Second only to Christmas, Easter Sunday will create one of the best opportunities for your church to connect with new visitors and biannual attendees. That's nothing new. But in the midst of the planning, preparation and prayer, have you given any thought to ways you can reach your first-time guests and biannual visitors after Easter is over?
LifeWay Research says Easter is the largest attendance weekend for 93 percent of churches so while Easter Sunday may feel like your finish line, it’s really just the beginning.
The time immediately following Easter is when church leaders and pastors should capitalize on their momentum and attendance, opening the front door wide – and closing the back door by inviting those guests back.
And if you don’t, you’re missing a huge opportunity to build community and grow your church.
"...your church is going to see a huge surge in first-time visitors so it’s important to be intentional about stewarding everyone who chooses to join you..."
The process of identifying these people used to be a largely manual effort. Ushers would walk the aisles handing out visitor packs and collecting visitor cards. Today, people are more reluctant to give away their information, especially to people they don't know or trust. You have to get creative and develop some new processes if you don’t want to miss the new or occasional faces walking through your doors.
In Sean Buchanan’s ebook, he offers strategies to simplify church communication and follow-up by leveraging technology.
Buchanan says, “Those who attend infrequently will make it a priority to come to church on Easter Sunday. Even those who are skeptical may visit out of curiosity or a sense of obligation to make Mom happy. Whatever their reason, Easter Sunday is a great opportunity to share the Gospel and give people a compelling reason to keep coming back. With a larger crowd comes a diverse group of spiritual backgrounds, preconceived ideas about church, and various personalities.”
Thankfully, your church management software system (ChMS) should easily support your first-time guest and day-to-day processes, affording you the opportunity to learn more about your church and its people, recording the information that our memories can’t – and connect.
Here are some things to consider about your first-time guests to ensure you connect.
1. Newcomers want to learn more about you.
Adrift in a sea of unfamiliar faces in uncharted waters, be sure to share all the different ways newcomers can get to know you and your church that doesn’t involve an enormous congregation in an enormous unfamiliar building.
2. Newcomers may not be ready to make a long-term commitment.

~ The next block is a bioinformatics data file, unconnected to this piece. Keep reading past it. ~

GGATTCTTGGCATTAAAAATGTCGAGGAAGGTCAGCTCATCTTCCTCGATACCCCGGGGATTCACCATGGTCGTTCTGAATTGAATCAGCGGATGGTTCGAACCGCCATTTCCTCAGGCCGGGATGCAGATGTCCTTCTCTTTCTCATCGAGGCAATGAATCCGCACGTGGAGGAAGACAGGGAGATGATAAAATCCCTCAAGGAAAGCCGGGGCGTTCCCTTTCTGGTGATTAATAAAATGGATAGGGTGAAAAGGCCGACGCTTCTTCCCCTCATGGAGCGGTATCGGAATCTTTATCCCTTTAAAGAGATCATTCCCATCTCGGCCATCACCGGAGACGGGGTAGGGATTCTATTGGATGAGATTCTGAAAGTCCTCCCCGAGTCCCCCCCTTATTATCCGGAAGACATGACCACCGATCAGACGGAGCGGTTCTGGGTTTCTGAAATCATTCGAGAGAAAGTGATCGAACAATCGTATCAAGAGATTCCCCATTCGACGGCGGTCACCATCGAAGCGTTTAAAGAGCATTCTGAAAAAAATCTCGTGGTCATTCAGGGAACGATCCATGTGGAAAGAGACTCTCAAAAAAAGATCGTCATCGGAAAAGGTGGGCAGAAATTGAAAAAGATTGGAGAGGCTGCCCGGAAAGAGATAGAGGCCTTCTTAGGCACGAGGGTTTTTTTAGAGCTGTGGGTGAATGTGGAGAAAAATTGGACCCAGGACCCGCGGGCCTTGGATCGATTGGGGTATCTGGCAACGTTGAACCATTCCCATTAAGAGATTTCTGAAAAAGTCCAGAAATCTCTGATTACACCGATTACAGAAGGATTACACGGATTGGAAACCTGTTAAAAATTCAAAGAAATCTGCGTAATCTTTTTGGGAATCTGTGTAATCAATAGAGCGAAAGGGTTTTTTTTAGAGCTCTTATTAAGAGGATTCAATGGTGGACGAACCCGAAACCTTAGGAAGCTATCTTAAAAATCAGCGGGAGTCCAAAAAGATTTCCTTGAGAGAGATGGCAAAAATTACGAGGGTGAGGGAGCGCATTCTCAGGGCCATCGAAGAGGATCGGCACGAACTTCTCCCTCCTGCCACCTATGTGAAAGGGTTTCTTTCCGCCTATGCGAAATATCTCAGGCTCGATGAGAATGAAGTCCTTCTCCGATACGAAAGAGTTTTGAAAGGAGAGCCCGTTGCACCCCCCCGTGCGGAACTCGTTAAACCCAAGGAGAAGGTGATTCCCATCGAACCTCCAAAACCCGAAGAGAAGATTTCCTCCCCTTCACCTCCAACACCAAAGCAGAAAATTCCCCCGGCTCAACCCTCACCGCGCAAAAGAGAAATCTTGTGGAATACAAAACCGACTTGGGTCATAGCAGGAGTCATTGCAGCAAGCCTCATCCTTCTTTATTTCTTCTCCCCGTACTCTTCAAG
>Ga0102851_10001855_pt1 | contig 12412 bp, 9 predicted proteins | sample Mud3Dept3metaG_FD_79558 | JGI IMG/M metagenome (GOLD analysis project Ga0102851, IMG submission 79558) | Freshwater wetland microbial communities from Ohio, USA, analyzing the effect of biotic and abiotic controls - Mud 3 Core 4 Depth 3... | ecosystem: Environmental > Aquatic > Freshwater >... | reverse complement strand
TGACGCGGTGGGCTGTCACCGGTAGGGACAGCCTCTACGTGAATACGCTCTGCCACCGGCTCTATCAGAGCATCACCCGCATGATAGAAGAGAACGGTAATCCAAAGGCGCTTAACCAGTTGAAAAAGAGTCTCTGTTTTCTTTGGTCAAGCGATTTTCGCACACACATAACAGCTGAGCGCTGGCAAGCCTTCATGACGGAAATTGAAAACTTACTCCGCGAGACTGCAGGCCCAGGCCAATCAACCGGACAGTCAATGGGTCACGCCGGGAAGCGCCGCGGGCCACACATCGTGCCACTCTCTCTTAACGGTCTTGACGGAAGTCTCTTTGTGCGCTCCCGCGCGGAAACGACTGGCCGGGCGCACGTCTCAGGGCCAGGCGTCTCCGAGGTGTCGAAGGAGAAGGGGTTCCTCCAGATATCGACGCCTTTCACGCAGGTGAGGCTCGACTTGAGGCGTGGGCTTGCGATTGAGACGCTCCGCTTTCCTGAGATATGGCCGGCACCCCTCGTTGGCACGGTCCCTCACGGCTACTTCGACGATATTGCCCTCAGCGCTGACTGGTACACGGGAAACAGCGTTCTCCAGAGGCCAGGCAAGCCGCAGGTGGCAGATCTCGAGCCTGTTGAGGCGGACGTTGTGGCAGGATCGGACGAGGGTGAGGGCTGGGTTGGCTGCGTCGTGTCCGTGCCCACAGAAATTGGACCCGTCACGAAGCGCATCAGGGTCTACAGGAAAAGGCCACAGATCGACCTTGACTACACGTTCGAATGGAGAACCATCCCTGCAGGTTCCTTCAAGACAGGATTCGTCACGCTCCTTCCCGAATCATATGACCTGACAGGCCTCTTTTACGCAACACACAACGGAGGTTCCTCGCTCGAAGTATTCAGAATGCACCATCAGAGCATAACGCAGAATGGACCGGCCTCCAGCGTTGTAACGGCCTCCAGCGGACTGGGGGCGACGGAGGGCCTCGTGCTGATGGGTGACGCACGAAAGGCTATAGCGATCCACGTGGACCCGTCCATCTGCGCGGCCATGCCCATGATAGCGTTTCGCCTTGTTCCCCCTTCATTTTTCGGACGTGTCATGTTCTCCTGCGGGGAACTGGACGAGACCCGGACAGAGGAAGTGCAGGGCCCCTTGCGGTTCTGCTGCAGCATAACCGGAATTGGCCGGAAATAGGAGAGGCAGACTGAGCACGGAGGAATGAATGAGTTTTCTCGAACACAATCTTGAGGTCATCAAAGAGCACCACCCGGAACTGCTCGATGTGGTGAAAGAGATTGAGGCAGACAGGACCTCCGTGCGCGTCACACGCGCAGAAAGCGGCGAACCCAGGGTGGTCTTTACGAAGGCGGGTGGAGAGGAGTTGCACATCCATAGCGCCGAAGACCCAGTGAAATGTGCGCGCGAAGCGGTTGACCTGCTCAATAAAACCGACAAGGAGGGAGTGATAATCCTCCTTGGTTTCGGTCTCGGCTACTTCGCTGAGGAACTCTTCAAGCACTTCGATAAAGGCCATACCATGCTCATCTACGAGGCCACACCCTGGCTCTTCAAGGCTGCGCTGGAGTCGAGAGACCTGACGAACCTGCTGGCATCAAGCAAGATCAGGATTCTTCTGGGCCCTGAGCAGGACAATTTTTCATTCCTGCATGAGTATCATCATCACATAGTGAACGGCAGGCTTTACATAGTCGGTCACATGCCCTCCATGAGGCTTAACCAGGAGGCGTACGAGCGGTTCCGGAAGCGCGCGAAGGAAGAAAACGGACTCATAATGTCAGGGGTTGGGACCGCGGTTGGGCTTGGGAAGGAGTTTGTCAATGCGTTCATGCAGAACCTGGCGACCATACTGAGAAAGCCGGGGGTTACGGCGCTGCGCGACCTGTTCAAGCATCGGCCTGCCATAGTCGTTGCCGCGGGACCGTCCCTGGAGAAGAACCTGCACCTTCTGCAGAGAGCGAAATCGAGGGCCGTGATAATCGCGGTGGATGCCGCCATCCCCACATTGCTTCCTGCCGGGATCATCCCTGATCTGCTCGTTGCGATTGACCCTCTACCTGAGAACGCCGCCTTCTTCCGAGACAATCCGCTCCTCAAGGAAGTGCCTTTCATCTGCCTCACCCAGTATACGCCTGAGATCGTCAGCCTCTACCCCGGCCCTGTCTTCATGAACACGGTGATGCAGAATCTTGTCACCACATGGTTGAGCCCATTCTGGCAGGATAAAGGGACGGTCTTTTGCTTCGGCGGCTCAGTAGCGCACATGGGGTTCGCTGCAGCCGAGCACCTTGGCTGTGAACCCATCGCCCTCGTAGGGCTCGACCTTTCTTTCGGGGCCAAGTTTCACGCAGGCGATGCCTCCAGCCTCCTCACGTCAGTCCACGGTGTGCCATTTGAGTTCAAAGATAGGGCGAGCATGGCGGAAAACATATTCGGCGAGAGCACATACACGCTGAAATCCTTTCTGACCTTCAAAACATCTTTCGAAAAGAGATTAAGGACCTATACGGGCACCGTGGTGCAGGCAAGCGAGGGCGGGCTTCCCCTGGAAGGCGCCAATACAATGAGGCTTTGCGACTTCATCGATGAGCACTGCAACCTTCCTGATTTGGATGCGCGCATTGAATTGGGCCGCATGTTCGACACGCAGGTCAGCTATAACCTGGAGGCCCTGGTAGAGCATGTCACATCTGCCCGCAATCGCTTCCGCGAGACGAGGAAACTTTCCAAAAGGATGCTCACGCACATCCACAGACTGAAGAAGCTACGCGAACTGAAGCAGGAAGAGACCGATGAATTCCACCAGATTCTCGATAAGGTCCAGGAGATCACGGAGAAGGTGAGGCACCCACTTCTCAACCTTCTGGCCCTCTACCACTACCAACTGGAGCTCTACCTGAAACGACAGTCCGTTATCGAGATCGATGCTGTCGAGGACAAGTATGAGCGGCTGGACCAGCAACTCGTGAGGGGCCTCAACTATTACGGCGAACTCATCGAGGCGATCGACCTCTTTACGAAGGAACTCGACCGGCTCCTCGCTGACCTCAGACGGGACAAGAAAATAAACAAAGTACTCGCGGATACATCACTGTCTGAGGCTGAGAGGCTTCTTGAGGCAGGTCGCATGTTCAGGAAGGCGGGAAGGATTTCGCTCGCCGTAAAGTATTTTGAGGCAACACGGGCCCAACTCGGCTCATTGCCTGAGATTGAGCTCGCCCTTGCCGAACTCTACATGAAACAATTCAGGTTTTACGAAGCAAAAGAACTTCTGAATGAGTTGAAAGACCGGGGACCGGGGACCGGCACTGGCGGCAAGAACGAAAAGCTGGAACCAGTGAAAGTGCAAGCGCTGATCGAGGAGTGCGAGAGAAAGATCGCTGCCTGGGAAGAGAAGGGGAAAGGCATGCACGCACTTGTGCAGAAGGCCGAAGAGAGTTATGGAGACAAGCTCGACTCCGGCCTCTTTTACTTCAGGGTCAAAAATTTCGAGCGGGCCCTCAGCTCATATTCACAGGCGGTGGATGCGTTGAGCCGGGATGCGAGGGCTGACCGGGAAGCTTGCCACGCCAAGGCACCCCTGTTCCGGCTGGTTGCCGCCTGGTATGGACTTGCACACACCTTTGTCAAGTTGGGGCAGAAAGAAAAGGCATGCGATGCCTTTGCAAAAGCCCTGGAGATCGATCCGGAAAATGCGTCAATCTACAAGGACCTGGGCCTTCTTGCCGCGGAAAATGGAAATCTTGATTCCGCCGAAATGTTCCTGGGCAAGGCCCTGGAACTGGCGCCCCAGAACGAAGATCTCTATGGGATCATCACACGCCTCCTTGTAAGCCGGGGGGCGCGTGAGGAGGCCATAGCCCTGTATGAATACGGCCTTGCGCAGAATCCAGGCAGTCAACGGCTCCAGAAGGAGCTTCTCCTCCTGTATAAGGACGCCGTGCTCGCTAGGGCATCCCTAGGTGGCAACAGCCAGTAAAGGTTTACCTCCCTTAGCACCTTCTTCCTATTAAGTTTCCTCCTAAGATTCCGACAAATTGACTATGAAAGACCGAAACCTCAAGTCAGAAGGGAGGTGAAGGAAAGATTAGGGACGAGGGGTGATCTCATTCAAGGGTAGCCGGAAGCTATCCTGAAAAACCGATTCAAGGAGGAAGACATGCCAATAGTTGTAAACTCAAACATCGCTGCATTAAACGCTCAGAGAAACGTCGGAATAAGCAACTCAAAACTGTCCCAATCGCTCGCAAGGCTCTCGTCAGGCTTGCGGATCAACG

Consider offering a 20-30 minute meet-and-greet with the pastor and a few other key church members. You can include an introductory video and maybe a question-and-answer session.
3. Newcomers need to feel reciprocity.
If first-time guests take the time to complete a connection card, be sure to follow up within a day or two. A simple, personal email thanking them for coming, inviting them back, and sharing the ways they can get involved is a great way to keep the door open.
4. Newcomers need time to acclimate.
While it’s hard to remember to speak in ‘civilian terms’ with your first-time guests, it’s important to recognize that in order to communicate effectively and make them feel welcome, we have to speak in more universal terms that they can understand.
"...you have to get creative and develop some new processes if you don’t want to miss the new or occasional faces walking through your doors..."
All that said, you’ll need rock-solid processes in place to be able to follow-up Download your free copy of "Your Volunteers: Place" with those who’ve chosen your church for Easter. Thoughtful processes can help you maximize the encounters you'll have with those not already connected to your church. If they've made the effort to visit or attend your church, it's now your responsibility to acknowledge them and help them take the next step.
ENTER: The LEAD App, now with Process Queues, from Church Community Builder.
Process Queues are now available on our Lead app, providing a fast and easy way to follow-up with people assigned to you. You'll see their Process Queue profile, where you can quickly contact them, view and leave notes about them, mark them as ‘done,’ and perform a number of other queue-related actions.
You can also scroll through the list of unassigned people in the queues you manage and assign any of those people to yourself or someone else to make sure you know their story and that nobody slips through the cracks.
Your church is going to see a huge surge in first-time visitors so it’s important to be intentional about stewarding everyone who chooses to join you.
Moving first-time Easter Sunday visitors to fully engaged members should always be your goal – and your service and stewardship can help keep them there every other Sunday of the year.
There's always a next step:
Volunteers are a precious component of church life. And they can do amazing work to help grow the Kingdom. Download our NEW ebook, "Your Volunteers: Place". It isn’t about staffing a team of random people; it’s about knowing enough about each individual to offer a customized volunteer opportunity to fit their specific interests, skills, passions and gifts.